1. Your paper must be a well-developed essay of at least five paragraphs.
2. Your paper should, of course, contain an effective thesis statement located in your introductory paragraph. (See pp. 133+)
3. Follow MLA formatting guidelines. (See this link for specifics: http://owl.english.purdue.edu/owl/resource/747/1/)
4. Title your essay.
5. If sources are used, you must cite them using MLA style. Again, refer to the above link for assistance with citations.
6. If you are writing a literary paper, keep the following points in mind:
a. You are writing an analysis of the literature, not a summary. Dont rehash what happens; explain why what happens is significant.
b. Use present tense when writing about literature.
c. Include the work(s) and the author(s) being discussed in your introductory paragraph.
d. Use specific quotes and examples from the literary work to help prove your point. Cite these quotes using MLA style.
Submitting Your Final Paper
Please submit your final paper as an attachment (.doc, .docx, or .rtf) to the dropbox located Canvas. Late papers will receive a 50 point penalty.Suggested Topics:
2. Consider Shirley Jackson’s comment on her purpose in writing the short story “The Lottery”: “I hoped, by setting a particularly brutal ancient rite in the present and in my own village, to shock the story’s readers with a graphic demonstration of the pointless violence and general inhumanity in their own lives.” With this observation in mind, identify, illustrate, and discuss the key elements in the story that contribute to the final effect of shock and horror.
3. When the interests of individuals or even a group differ from the established norms of society, what is the most effective way to come to a resolution? How should such a disagreement be decided? Take a current issue and write an essay describing what you think would be the best way to decide the matter.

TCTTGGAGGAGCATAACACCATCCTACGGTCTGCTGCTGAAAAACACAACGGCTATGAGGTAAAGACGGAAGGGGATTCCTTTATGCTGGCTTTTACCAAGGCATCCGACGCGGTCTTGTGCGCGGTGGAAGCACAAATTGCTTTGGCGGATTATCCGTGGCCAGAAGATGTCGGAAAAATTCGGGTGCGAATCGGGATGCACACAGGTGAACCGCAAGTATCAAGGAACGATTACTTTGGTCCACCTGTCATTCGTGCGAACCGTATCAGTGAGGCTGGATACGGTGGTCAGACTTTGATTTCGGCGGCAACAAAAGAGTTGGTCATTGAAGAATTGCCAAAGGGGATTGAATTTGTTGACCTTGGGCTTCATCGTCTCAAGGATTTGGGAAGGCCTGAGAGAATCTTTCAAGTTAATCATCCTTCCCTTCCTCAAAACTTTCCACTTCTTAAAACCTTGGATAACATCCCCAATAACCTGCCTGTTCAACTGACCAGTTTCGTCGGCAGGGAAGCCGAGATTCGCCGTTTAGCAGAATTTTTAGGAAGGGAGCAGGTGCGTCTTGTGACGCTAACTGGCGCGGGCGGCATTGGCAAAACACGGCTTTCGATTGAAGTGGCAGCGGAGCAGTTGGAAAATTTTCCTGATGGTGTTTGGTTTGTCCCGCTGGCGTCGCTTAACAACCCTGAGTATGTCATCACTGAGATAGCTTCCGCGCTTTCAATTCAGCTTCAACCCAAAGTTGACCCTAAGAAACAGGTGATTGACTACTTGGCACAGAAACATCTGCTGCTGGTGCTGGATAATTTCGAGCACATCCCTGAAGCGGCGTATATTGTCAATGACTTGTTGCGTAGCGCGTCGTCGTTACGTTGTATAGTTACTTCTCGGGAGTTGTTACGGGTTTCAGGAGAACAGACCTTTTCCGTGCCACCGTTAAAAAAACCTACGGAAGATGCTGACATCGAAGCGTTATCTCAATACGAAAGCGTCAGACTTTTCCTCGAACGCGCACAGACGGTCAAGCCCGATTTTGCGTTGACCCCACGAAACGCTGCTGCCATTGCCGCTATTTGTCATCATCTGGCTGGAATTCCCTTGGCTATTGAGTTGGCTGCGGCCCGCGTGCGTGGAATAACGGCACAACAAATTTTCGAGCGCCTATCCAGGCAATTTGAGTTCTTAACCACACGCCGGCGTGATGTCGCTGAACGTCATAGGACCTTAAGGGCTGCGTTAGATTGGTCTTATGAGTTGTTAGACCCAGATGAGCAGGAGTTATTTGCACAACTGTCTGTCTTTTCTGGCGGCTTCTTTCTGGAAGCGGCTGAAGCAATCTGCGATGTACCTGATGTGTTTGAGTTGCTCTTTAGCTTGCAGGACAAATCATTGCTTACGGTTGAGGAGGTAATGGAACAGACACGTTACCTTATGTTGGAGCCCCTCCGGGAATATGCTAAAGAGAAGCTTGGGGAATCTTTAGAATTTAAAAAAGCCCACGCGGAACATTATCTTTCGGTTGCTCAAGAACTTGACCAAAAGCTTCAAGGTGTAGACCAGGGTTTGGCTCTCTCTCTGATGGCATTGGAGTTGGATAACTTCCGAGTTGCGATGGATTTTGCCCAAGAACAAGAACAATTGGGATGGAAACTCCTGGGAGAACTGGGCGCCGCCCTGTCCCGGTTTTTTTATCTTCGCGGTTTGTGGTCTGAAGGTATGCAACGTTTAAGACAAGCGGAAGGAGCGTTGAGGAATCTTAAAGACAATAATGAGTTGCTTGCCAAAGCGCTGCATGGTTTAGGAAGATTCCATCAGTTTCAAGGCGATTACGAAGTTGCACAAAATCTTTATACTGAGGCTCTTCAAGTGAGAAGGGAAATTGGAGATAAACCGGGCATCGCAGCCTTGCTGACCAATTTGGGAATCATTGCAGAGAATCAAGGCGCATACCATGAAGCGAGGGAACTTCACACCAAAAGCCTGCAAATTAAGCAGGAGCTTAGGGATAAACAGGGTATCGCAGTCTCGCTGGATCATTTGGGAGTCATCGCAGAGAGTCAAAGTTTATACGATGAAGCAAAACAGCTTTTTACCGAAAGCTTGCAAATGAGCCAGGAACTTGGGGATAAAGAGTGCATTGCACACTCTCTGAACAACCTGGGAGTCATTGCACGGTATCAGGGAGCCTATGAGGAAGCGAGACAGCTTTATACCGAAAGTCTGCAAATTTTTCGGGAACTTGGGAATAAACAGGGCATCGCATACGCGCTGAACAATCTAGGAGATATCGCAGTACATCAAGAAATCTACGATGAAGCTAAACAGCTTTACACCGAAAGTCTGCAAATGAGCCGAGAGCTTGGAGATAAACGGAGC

4. What does the story Harrison Bergeron suggest about equality? Is there a difference between equality and equal opportunity?
5. What exactly are we to understand is wrong with Hazel’s maxim that “Trying is the important thing”? Consider the following:
Is being the best the only important thing? Is trying not important? If we deny the maxim, are we logically committed to affirming that being the best (winning) is the only important thing? If we affirm the maxim, are we logically committed to denying that winning is important? (What is the proper force of “the” in the maxim?)
Is what is unsound here the particular use Hazel makes of an otherwise sound maxim? Are there situations in which such a maxim is true, and others in which it is not? (That is, is there an art of judgment we need to learn if we are not to be witless in applying potentially useful maxims?) Or is the maxim itself just unsound?
6. In her work, Dickinson frequently adopts the stance of an outsider or a nonconformist. Discuss this point through detailed discussion of at least two of her poems. What does she seem to find uncongenial about going along with the crowd?
7. Many of Dickinsons poems explore the relationship between the individual and society. Take several of her poems and present a summary of Dickinsons views on that relationship.
8. Contrast Dees attitude toward her heritage with the attitudes of her mother and sister. How much truth is there in Dees accusation that her mother and sister dont understand their heritage?
9. Read the critical works on Everyday Use, and choose an idea expressed by one of the writers (for example, the commentary about quilts or about African Americans of a certain era widely changing their names). Discuss how this insight illuminates your understanding of the story. Alternatively, if you disagree with the idea, discuss how the writer misses the mark.
10. Pretend you are a family therapist who has just heard the narrator of Why I Live at the P.O. tell her story in a counseling session. Write up a short report summarizing your point of view on her personal situation. Support all of your opinions with examples from the text.